Tea is a strange thing, for surely no other drink has such a history and cultural commonality of evolution as Tea.
I believe Tea is such a part of our conciousness of social interaction that we are for the most part unaware of it's part in our lives.
Of course I speak as an English man and since generations before my birth Tea has held a place in English culture from the highest to the lowest in the land.
If you stop and observe people's behaviour around Tea it can be quite fascinating. Nowhere is it not accompanied by a moments pause and appreciation. From ceremonial tea serving to a momentary personal moment for a worker in a hurry.
A moment of stillness around which they day may pivot.
In many ways it's even more interesting to hear the conversation surrounding Tea.
I have for instance heard apprentices castigated for their ability to make a cup of tea.
It's very interesting to hear tea referred to in reference to someone's worth as a worker, host, general polite person.
Tea is so ingrained in English culture that it's the one thing we seem to have in common, the thing we want for a moment of calm, to invigorate us, to find a moment of balance in the centre of the modern busy and stressful day.
The thing that has always struck me the most is that even without common cultural links tea has nevertheless found a special place in many cultures. It holds sometimes unconsciously a special place in our lives, it's drinking is surrounded by ritual that is so usual so natural to us that it happens without thought.
In essence it boils down to this...
Boil water. Steep tea, pour tea. And yet... Something so simple is in so many places and in so many ways given so much more attention and occasion.
I cannot think of anything else that pervades humanity so.
There have been times when I've not really been keeping up with my lovely girl Clover's blog but reading a few moments ago has reminded me why I should.
Her post on One reason to love Kimono very elequently relayed to me some of her feelings wearing and being tied in Kimono, the finer details of which would have passed me by if I hadn't read this post.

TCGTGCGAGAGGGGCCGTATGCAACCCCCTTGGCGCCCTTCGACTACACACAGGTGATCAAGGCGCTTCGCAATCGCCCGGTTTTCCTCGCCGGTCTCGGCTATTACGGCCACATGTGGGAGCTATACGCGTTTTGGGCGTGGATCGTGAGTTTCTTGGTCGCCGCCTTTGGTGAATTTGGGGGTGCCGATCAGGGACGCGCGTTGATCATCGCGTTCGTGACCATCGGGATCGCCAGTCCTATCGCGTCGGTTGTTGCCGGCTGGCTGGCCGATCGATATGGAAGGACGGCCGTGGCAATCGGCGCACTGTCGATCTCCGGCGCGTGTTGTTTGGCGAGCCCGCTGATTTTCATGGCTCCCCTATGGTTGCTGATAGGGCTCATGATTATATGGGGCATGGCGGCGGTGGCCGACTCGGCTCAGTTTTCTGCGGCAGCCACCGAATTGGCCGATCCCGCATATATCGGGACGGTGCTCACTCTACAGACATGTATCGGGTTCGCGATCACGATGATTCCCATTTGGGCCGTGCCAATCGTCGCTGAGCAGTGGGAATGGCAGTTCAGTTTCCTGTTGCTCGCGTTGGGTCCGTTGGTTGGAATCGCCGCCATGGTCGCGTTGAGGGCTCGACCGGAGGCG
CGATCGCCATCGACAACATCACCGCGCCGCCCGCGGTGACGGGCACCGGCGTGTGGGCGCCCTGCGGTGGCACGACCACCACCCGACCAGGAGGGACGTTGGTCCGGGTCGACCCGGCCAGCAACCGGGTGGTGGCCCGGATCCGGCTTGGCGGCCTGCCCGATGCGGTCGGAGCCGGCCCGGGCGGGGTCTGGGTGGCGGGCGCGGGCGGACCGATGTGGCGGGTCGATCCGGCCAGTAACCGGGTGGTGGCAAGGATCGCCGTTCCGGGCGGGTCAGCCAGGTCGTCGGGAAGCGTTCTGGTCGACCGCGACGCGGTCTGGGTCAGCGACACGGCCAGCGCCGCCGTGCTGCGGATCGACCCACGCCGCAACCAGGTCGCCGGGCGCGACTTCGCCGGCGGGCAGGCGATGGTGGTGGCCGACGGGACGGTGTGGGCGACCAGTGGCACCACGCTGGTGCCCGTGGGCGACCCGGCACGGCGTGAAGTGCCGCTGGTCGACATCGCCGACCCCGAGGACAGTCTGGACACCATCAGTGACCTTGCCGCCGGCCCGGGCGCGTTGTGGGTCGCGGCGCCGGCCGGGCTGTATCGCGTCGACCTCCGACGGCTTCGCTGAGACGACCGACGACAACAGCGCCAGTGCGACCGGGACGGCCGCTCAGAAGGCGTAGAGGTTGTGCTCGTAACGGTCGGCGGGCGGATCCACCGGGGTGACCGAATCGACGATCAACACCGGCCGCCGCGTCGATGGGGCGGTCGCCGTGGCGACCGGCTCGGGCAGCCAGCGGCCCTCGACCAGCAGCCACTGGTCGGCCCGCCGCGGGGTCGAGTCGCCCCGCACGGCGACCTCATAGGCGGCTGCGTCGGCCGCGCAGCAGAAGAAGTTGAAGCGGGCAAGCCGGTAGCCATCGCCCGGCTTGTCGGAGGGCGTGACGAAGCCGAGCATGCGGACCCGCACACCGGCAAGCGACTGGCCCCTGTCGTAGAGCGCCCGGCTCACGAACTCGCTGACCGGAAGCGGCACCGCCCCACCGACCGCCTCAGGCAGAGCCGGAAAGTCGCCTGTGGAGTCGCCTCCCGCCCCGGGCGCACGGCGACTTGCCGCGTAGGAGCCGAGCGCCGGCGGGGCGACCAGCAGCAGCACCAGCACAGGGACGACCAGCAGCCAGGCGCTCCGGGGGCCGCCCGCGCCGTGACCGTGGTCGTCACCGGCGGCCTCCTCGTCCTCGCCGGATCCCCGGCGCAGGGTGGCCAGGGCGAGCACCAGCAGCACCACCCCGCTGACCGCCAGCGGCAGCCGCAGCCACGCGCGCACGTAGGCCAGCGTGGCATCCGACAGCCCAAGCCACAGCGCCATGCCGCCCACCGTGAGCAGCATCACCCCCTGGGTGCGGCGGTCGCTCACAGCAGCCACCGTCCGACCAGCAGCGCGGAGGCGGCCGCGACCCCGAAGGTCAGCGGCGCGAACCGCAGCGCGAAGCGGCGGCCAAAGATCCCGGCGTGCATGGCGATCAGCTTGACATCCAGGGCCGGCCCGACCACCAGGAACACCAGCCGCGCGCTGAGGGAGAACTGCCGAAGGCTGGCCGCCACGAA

More than a costume, much more than dressing up. The beginning of a headspace, a mental preperation for a scene. Liberating and restrictive.
Also something that I hadn't anticipated at all was her words on how authentically feminine she felt in Kimono. It simply hadn't occurred to me that someone as hyper feminine as Clover appears all the time would not feel feminine at any time or that a garment that is by its nature restrictive, straight and frankly designed to play down the shapeliness of women would be one that would enhance her feelings of femininity quite separate from kink.
I have my own reasons for loving Kimono.
Not least of these is the fact that I just find them beautiful, for a variety of reasons and if nothing else that's enough. This includes the incredible materials, wonderful obis, the contrast and styles of them and so on but also some things that are harder to define.
I like the layers, the way they conceal. To the extent that slowly revealing a shoulder from a Kimono can take on much more of an erotic frission than having the body naked from the start Exposure is gradual and via many layers and ties rather than the simple stripping of clothes. Like with say 50's style of which I'm also a fan; part of the excitement is the contemplation of what's beneath as much as with the actual stripping. Disrobing someone from a Kimono is task, a process, and a foreplay in its own right.
More and more there are people who want to advise you about your bondage on-line.
This is not necessarily a bad thing, some of the people doing the advising are really good people. I can say this with confidence as I'm lucky enough to know some of those people. Some however are less good but just as vociferous, just as confident sounding and often quite a bit louder.
This post isn't going to be a great big long diatribe about this subject; in fact it's going to be quite short. All I want to do is offer a short little bit of advice.
Before you accept anyone's advice on-line, check them out, check that they do the kind of high quality bondage that demonstrates an actual high level of competence rather than just a high self opinion. Take a look at pictures of their work (and yes I know that can be hard for beginners to draw conclusions from because they don't 100% know what they're looking for) Check them out generally and see if they generally give sound advice. And take any advice on-line, mine included with a pinch of salt, check it out for yourself, cross check facts, look stuff up in reliable independent sources. Don't take opinion as fact and don't take anything on faith.
I'm not at all saying there isn't good advice and good information to be had from some of the people on-line. What I am saying is that you should exercises some good old fashioned due diligence when it comes to accepting information that you might be relying on to keep a loved one safe(ish) in bondage.